MEPS 345:1-12 (2007) - doi:10.3354/meps07140
Migratory behaviour of Atlantic cod Gadus morhua: natal homing is the prime stock-separating mechanism
H. Svedäng1,*, D. Righton2, P. Jonsson1
ABSTRACT: The migrations of cod (>37 cm) in the Skagerrak and Kattegat were investigated in an archival tagging programme conducted between 2003 and 2006. Cod tagged at different localities showed non-random, directional movements in agreement with the hypothesis that the cod population in this region comprises a mixture of resident and migratory stocks. Cod tagged off the eastern Skagerrak coast migrated towards the North Sea, predominantly during the spawning period January to April, and most of these fish returned to the eastern Skagerrak later in spring. The putative spawning runs were associated with changes in habitat, as the migratory cod visited shallower and colder waters. In contrast, concurrently tagged cod in the Kattegat and the Gullmar Fjord (Skagerrak) showed a higher degree of resident behaviour. However, some fish also left these 2 areas for migration towards the North Sea, predominantly during the spawning period, in accordance with the theory that recruits from the North Sea will eventually leave the Kattegat and the eastern Skagerrak coast for their natal spawning sites. Taken together, these findings imply natal homing behaviour to be the intrinsic mechanism which underlies population separation in marine fishes.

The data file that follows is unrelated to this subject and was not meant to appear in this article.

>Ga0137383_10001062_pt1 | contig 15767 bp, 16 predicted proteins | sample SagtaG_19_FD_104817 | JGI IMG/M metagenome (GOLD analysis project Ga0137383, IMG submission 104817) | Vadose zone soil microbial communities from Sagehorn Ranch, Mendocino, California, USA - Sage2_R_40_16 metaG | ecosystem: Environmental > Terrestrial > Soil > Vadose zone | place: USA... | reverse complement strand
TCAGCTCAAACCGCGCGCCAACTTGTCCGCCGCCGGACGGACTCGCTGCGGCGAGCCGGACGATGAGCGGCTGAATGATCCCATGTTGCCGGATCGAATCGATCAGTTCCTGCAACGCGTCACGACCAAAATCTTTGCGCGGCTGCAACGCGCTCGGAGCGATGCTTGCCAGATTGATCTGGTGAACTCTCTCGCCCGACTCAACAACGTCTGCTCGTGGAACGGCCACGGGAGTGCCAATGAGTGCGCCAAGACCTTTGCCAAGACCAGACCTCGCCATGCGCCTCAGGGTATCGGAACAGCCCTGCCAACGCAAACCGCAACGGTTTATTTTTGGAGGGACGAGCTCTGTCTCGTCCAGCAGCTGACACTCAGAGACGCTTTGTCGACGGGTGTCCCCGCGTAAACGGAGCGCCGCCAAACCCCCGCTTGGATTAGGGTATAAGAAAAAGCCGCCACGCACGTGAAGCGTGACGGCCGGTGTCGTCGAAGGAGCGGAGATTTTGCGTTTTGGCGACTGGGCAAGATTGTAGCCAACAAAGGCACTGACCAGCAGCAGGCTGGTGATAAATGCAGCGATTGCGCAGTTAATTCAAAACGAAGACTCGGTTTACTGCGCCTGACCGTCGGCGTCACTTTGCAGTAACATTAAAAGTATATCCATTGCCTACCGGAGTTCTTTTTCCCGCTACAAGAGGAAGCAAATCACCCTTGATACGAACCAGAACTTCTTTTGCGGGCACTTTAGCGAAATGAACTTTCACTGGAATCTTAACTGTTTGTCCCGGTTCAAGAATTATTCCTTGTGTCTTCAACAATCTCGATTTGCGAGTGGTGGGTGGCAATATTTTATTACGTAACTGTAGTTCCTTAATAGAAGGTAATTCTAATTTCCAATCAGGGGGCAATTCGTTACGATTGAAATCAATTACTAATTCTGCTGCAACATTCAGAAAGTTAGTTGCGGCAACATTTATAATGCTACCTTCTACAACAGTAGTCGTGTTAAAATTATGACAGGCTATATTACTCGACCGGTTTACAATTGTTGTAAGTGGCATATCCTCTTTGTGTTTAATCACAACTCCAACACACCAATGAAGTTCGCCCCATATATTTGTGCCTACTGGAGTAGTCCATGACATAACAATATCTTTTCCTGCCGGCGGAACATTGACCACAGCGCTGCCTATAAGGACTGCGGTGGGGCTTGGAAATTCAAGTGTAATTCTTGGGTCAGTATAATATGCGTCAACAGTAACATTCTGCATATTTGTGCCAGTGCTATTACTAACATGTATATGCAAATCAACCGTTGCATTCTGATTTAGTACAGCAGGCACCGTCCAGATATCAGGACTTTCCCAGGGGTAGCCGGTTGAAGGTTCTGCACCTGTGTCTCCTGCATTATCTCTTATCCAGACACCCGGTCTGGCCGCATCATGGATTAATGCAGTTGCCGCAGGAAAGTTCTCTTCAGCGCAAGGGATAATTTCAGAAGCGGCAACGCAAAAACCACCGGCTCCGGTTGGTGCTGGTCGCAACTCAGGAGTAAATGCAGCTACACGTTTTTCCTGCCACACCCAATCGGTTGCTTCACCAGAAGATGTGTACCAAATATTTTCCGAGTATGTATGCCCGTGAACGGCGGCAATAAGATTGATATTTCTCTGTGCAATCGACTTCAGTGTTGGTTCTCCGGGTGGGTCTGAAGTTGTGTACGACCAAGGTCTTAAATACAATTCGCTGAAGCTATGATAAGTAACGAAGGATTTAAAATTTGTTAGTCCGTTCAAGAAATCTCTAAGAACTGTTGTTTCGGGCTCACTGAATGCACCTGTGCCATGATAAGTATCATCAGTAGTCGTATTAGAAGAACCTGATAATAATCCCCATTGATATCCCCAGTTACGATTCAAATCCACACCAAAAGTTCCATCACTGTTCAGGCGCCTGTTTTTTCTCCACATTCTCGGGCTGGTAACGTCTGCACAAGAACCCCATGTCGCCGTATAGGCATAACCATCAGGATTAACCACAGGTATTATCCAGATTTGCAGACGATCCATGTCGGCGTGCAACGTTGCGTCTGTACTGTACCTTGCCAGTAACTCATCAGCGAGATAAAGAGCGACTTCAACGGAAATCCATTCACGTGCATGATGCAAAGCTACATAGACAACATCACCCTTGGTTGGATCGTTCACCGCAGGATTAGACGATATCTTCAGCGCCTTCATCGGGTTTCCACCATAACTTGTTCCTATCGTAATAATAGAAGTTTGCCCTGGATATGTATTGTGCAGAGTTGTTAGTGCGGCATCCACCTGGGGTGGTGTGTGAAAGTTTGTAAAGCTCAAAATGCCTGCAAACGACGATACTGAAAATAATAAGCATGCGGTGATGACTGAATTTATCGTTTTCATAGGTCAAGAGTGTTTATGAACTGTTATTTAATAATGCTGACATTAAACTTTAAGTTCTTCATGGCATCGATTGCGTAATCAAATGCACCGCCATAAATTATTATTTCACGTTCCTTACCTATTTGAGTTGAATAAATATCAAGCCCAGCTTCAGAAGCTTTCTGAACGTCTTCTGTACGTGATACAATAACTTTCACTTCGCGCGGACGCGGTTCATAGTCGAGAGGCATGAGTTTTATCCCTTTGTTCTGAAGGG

KEY WORDS: Cod · Data storage tag · DST · Light geolocation · Natal homing
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